Book Reviews by Sam Collins
a6 Slav by GM Glenn Flear, Everyman Chess, 176 pages, R.R.P. £14.99
One of the primary motivators behind the sprawling and ever-increasing catalogue of opening literature is the fickleness of chess fashion. Ten years ago, it was thought that there were two ways in which Black could handle the mainline Slav chop a pawn on c4 or dump a pawn on e6. Then the Moldavian trainer Viacheslav Chebanenko had an idea why cede the centre (with
dxc4) or lock in the light-squared bishop (with
e6) when Black could conceal his intentions with
a6? "Because its stupid" seemed the natural response yet after a decade or so of innovation and high-level interest (by many, including the rather selective Kasparov), this is one of the hottest lines in modern theory, justifying an entire volume dealing with just this line of the Slav.
Flear is regarded in Britain as a Slav expert (though these days he normally opts for the Semi-Slav, he does have some experience with
a6), and is pretty crafty practitioner of his favourite lines. This is reflected in his current work, where almost 50 pages are devoted to what could be called move-order issues, basically early White attempts to cross Black up by delaying or omitting Nc3, Nf3 or d4. As a Slav player myself, I can testify that these lines are incredibly annoying and must be prepared for, since otherwise Black can easily wind up in a prospect-less position. Flear does an excellent job on these lines and goes beyond the call of duty in the range of such with which he deals for instance, 1.c4 c6 2.Nf3 d5 3.e3 Nf6 4.Nc3 (hardly an
a6 Slav) is covered, and covered well. This being the case, the book represents something quite close to a complete repertoire against closed openings, though there are a few omissions (for which Flear cant be blamed, since a repertoire book wasnt the thrust of his mandate).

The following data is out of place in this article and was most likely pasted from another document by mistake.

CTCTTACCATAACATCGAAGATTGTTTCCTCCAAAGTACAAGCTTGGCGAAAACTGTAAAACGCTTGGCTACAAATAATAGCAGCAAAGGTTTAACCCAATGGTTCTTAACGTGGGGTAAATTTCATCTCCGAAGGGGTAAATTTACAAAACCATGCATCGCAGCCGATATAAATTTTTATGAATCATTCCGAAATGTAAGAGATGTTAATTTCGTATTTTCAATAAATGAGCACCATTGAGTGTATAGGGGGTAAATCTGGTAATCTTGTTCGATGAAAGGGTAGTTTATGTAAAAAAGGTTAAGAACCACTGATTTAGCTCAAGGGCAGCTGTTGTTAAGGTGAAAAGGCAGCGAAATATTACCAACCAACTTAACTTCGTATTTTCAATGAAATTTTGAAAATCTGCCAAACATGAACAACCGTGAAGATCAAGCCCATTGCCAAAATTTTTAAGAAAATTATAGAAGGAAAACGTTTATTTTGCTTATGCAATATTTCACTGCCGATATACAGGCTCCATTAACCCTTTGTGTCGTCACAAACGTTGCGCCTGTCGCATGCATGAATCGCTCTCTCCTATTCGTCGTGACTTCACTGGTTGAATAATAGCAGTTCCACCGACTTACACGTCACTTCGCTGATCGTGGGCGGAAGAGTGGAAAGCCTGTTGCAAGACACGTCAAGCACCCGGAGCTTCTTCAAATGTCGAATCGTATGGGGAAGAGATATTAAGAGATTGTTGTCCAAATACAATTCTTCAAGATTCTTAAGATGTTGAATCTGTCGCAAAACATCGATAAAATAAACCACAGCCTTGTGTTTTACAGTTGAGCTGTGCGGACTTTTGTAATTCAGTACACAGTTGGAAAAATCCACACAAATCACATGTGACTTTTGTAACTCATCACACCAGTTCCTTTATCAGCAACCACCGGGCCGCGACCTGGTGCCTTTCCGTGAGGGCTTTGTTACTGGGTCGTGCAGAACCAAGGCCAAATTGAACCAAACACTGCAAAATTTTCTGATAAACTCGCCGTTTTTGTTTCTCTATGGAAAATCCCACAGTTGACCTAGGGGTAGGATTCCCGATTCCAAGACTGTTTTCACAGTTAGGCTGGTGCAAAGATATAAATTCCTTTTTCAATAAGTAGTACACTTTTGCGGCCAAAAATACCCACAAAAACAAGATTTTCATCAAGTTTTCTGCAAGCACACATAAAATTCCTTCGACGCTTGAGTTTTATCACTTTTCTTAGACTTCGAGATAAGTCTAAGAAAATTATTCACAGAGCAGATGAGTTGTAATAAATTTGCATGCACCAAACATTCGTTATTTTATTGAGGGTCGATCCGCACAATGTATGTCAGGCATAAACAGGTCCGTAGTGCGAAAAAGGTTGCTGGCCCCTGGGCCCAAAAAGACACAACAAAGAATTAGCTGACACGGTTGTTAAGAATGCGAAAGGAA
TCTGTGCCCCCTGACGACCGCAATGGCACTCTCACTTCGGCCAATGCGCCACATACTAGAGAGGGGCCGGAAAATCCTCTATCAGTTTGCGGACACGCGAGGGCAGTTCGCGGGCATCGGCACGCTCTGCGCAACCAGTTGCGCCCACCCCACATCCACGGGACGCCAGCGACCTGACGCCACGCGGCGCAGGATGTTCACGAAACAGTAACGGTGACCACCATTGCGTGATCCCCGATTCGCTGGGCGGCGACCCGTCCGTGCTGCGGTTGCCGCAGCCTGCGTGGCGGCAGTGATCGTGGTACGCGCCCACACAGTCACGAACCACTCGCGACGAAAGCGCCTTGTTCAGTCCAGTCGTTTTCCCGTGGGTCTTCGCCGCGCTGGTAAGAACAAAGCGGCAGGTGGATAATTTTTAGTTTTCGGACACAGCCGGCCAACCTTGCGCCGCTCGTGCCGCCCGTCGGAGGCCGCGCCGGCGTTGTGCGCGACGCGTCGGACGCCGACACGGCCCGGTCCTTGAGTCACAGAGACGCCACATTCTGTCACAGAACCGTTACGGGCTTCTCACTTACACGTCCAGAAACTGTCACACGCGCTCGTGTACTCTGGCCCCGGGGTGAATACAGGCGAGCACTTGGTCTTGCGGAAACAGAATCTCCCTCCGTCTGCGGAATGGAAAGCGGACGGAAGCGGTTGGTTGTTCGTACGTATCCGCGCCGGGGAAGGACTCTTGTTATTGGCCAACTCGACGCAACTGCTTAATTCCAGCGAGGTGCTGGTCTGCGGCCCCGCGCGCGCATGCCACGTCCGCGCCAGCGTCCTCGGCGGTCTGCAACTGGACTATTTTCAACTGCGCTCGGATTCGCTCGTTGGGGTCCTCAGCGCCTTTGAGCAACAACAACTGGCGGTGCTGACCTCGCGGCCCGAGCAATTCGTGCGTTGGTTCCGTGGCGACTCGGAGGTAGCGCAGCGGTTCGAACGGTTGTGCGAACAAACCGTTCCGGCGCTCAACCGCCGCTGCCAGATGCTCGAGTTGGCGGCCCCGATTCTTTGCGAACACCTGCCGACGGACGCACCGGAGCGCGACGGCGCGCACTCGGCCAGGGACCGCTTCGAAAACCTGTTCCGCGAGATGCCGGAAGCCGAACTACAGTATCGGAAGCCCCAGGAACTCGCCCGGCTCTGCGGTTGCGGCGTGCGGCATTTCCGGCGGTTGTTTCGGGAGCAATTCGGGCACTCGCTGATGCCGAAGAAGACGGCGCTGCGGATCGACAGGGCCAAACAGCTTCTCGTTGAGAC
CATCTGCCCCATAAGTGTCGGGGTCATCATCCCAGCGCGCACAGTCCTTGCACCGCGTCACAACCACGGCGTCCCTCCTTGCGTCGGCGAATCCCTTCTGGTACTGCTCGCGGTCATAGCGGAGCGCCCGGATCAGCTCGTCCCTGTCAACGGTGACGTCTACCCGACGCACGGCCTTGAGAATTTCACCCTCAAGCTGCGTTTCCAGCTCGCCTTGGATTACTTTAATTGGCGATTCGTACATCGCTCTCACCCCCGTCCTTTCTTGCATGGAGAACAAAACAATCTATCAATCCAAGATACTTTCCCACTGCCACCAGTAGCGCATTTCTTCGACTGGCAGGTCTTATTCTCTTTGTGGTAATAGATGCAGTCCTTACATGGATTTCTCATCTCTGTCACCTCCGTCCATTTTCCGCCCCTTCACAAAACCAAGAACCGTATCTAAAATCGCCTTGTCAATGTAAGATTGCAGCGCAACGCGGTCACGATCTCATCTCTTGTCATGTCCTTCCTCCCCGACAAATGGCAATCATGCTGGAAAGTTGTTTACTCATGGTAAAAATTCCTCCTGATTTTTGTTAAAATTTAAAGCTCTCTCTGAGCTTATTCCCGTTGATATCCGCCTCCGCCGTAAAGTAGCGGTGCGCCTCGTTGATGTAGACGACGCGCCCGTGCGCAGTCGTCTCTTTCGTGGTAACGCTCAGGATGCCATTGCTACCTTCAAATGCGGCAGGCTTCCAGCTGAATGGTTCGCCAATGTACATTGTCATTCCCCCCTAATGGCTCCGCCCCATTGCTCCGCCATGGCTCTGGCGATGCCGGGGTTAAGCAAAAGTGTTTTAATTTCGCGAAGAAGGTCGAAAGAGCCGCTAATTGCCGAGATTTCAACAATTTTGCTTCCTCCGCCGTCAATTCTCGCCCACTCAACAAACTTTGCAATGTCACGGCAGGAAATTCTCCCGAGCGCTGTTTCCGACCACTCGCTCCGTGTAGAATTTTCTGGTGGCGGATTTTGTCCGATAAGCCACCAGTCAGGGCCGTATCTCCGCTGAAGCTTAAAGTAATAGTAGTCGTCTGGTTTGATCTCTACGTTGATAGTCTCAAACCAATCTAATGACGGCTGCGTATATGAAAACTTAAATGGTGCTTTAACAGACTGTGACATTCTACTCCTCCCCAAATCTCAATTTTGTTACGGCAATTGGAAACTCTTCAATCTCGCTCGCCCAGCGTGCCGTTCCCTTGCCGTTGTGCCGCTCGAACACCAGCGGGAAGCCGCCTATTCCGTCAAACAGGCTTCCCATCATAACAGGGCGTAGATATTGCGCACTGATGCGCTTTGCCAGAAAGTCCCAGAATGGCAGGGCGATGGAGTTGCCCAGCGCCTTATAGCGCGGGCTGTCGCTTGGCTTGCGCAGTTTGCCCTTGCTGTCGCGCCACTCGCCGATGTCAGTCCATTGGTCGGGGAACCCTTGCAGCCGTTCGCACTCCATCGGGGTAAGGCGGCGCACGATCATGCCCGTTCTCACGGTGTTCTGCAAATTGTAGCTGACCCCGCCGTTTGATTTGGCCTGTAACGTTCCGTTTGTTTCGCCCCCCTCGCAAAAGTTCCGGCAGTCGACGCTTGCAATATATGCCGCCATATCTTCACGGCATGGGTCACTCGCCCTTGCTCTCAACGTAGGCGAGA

The book is based around complete games and covers the opening for both colours, though of course 1.d4 players would be understandably reluctant to buy an entire book on a sub-variation of the Slav. But for Black players, this means that there exists a wide range of choice in each position most tastes are catered for by the lines covered. Even having played the line myself for several years, and knowing its popularity at GM level, I was still amazed by the general quality of the games included here of the 82 illustrative games, it seemed like most were recent battles between 2650+ giants, a standard tough to match in most specialised opening works. Even if you never plan to play this opening, the book is almost worth buying for the games alone.
Many existing books have pretty good coverage of the
a6 Slav. Sadlers classic The Slav is now a little dated and rather thin on material, but is a truly excellent introduction to the opening. Burgess more recent (and entirely different!) The Slav is basically a combination of Sadlers work some more detailed theoretical coverage. Perhaps the most useful source is the Chess Base CD The Slav Defence by GM Dorian Rogozenko. All these deal with the whole Slav, including the
a6 Slav, but Flears work has the benefit of both specialisation in one line and good coverage of the anti-Slav lines detailed above.
There are certain opening books I prefer to this one, the really exceptional ones packed full of novelties and pithy explanations of typical positions, in which I found this one slightly lacking. Nonetheless, the
a6 Slav represents another excellent effort by Flear.
MY ASSESSMENT: * * * *
Other reviews by Sam Collins
Review 1: Play the Open Games as Black, by John Emms
Review 2: The Human Comedy of Chess: A Grandmaster’s Chronicles by GM Hans Ree & Storming the Barricades by GM Larry Christiansen
Review 3: Open Ruy Lopez by Glenn Flear
Review 4: Main Line Caro-Kann by Neil McDonald
Review 5: Offbeat Spanish by Glenn Flear
Review 6: Excelling at Chess by Jacob Aagard
Review 7: Can You Be a Positional Chess Genius? by Angus Dunnington
Review 8: The Grunfeld Defence by Nigel Davies
Review 9: The Best of Chess Cafe
Review 10: How To Build Your Chess Opening Repertoire by Steve Giddins
Review 11: The
a6 Slav by Glenn Flear
Review 12: Starting Out: The Ruy Lopez by John Shaw
Review 13: Knockout Nimzo (video) by Tony Kosten
Review 14: My Great Predecessors by Gary Kasparov